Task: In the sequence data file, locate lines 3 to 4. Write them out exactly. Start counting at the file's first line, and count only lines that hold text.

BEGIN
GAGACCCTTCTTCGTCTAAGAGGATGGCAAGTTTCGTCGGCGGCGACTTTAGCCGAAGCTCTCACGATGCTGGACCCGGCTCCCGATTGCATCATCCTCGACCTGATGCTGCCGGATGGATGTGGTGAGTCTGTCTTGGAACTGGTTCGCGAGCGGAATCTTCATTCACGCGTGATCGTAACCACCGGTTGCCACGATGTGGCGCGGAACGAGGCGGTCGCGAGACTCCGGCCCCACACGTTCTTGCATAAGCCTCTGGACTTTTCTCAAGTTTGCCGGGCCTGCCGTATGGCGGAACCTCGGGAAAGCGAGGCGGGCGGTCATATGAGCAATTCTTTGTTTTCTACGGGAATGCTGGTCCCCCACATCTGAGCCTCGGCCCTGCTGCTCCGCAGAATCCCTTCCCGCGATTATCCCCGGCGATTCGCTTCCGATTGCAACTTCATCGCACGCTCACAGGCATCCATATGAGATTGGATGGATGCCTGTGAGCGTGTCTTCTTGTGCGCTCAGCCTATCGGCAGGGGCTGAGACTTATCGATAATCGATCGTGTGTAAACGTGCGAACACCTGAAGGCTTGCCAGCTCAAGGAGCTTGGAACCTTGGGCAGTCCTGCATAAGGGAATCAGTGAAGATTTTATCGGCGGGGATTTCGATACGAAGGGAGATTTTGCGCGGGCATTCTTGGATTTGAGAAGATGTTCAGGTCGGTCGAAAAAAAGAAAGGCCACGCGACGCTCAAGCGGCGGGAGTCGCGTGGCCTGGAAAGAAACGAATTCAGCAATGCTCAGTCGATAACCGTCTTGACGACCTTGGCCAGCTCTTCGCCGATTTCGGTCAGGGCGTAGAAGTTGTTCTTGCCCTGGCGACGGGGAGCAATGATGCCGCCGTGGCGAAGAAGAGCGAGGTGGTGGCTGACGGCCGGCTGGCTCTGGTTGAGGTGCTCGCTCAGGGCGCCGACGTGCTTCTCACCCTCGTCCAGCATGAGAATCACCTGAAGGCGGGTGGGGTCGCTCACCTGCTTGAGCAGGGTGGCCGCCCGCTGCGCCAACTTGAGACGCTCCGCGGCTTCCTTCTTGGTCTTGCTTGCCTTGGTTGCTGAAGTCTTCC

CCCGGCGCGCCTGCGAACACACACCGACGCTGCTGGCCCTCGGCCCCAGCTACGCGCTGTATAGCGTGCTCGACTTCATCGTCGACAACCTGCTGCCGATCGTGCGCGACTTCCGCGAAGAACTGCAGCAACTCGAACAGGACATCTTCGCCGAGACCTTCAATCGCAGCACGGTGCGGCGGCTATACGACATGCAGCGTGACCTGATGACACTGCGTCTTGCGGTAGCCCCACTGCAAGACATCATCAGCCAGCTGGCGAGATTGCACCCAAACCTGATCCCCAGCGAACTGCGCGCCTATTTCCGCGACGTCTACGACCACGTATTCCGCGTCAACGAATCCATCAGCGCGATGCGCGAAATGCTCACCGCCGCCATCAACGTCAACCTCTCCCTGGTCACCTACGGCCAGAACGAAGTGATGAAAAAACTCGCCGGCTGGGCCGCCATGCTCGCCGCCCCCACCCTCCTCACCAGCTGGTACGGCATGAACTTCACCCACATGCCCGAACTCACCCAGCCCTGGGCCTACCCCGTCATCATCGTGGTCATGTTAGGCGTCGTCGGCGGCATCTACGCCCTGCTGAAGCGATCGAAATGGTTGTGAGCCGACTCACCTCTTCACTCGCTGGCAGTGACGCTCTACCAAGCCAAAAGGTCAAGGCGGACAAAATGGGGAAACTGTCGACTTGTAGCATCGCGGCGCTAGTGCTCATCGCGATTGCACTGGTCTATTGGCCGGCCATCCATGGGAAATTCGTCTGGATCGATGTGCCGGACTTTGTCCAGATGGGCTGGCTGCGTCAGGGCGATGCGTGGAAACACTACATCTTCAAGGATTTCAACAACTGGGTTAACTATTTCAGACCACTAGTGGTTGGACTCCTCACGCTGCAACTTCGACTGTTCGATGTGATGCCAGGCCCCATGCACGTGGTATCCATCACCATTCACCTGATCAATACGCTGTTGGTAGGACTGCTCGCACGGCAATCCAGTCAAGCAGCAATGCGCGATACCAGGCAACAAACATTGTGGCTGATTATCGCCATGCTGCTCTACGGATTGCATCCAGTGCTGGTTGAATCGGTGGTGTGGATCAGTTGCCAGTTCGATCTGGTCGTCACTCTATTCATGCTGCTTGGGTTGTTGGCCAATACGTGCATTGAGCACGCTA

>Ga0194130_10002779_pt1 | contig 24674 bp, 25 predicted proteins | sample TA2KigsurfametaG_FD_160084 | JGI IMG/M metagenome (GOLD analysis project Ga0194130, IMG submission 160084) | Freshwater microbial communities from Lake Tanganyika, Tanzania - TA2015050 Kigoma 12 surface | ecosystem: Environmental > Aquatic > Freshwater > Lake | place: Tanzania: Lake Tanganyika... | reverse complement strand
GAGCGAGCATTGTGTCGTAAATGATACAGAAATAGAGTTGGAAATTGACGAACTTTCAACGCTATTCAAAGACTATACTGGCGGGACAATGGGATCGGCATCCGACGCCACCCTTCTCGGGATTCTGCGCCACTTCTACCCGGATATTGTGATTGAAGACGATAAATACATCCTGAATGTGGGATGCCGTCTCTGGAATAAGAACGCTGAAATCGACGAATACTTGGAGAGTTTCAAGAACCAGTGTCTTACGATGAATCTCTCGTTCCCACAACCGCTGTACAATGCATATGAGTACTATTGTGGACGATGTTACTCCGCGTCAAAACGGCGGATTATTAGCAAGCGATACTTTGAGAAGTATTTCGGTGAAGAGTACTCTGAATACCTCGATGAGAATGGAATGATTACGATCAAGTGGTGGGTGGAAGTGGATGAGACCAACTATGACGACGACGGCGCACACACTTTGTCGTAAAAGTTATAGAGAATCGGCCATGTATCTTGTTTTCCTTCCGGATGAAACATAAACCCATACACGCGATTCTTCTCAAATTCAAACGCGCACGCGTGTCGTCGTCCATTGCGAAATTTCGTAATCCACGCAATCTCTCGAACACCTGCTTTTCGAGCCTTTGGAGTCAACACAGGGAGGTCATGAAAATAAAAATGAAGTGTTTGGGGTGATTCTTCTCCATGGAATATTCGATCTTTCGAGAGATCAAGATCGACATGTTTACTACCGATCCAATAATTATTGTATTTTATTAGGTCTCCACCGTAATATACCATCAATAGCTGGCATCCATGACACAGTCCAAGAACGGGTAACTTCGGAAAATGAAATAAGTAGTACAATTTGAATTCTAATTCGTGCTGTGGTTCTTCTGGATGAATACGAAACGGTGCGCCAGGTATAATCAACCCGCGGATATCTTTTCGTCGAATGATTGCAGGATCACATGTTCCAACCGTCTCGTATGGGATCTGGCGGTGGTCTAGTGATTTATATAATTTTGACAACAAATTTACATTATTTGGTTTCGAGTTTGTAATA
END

>Ga0194130_10002779_pt1 | contig 24674 bp, 25 predicted proteins | sample TA2KigsurfametaG_FD_160084 | JGI IMG/M metagenome (GOLD analysis project Ga0194130, IMG submission 160084) | Freshwater microbial communities from Lake Tanganyika, Tanzania - TA2015050 Kigoma 12 surface | ecosystem: Environmental > Aquatic > Freshwater > Lake | place: Tanzania: Lake Tanganyika... | reverse complement strand
GAGCGAGCATTGTGTCGTAAATGATACAGAAATAGAGTTGGAAATTGACGAACTTTCAACGCTATTCAAAGACTATACTGGCGGGACAATGGGATCGGCATCCGACGCCACCCTTCTCGGGATTCTGCGCCACTTCTACCCGGATATTGTGATTGAAGACGATAAATACATCCTGAATGTGGGATGCCGTCTCTGGAATAAGAACGCTGAAATCGACGAATACTTGGAGAGTTTCAAGAACCAGTGTCTTACGATGAATCTCTCGTTCCCACAACCGCTGTACAATGCATATGAGTACTATTGTGGACGATGTTACTCCGCGTCAAAACGGCGGATTATTAGCAAGCGATACTTTGAGAAGTATTTCGGTGAAGAGTACTCTGAATACCTCGATGAGAATGGAATGATTACGATCAAGTGGTGGGTGGAAGTGGATGAGACCAACTATGACGACGACGGCGCACACACTTTGTCGTAAAAGTTATAGAGAATCGGCCATGTATCTTGTTTTCCTTCCGGATGAAACATAAACCCATACACGCGATTCTTCTCAAATTCAAACGCGCACGCGTGTCGTCGTCCATTGCGAAATTTCGTAATCCACGCAATCTCTCGAACACCTGCTTTTCGAGCCTTTGGAGTCAACACAGGGAGGTCATGAAAATAAAAATGAAGTGTTTGGGGTGATTCTTCTCCATGGAATATTCGATCTTTCGAGAGATCAAGATCGACATGTTTACTACCGATCCAATAATTATTGTATTTTATTAGGTCTCCACCGTAATATACCATCAATAGCTGGCATCCATGACACAGTCCAAGAACGGGTAACTTCGGAAAATGAAATAAGTAGTACAATTTGAATTCTAATTCGTGCTGTGGTTCTTCTGGATGAATACGAAACGGTGCGCCAGGTATAATCAACCCGCGGATATCTTTTCGTCGAATGATTGCAGGATCACATGTTCCAACCGTCTCGTATGGGATCTGGCGGTGGTCTAGTGATTTATATAATTTTGACAACAAATTTACATTATTTGGTTTCGAGTTTGTAATA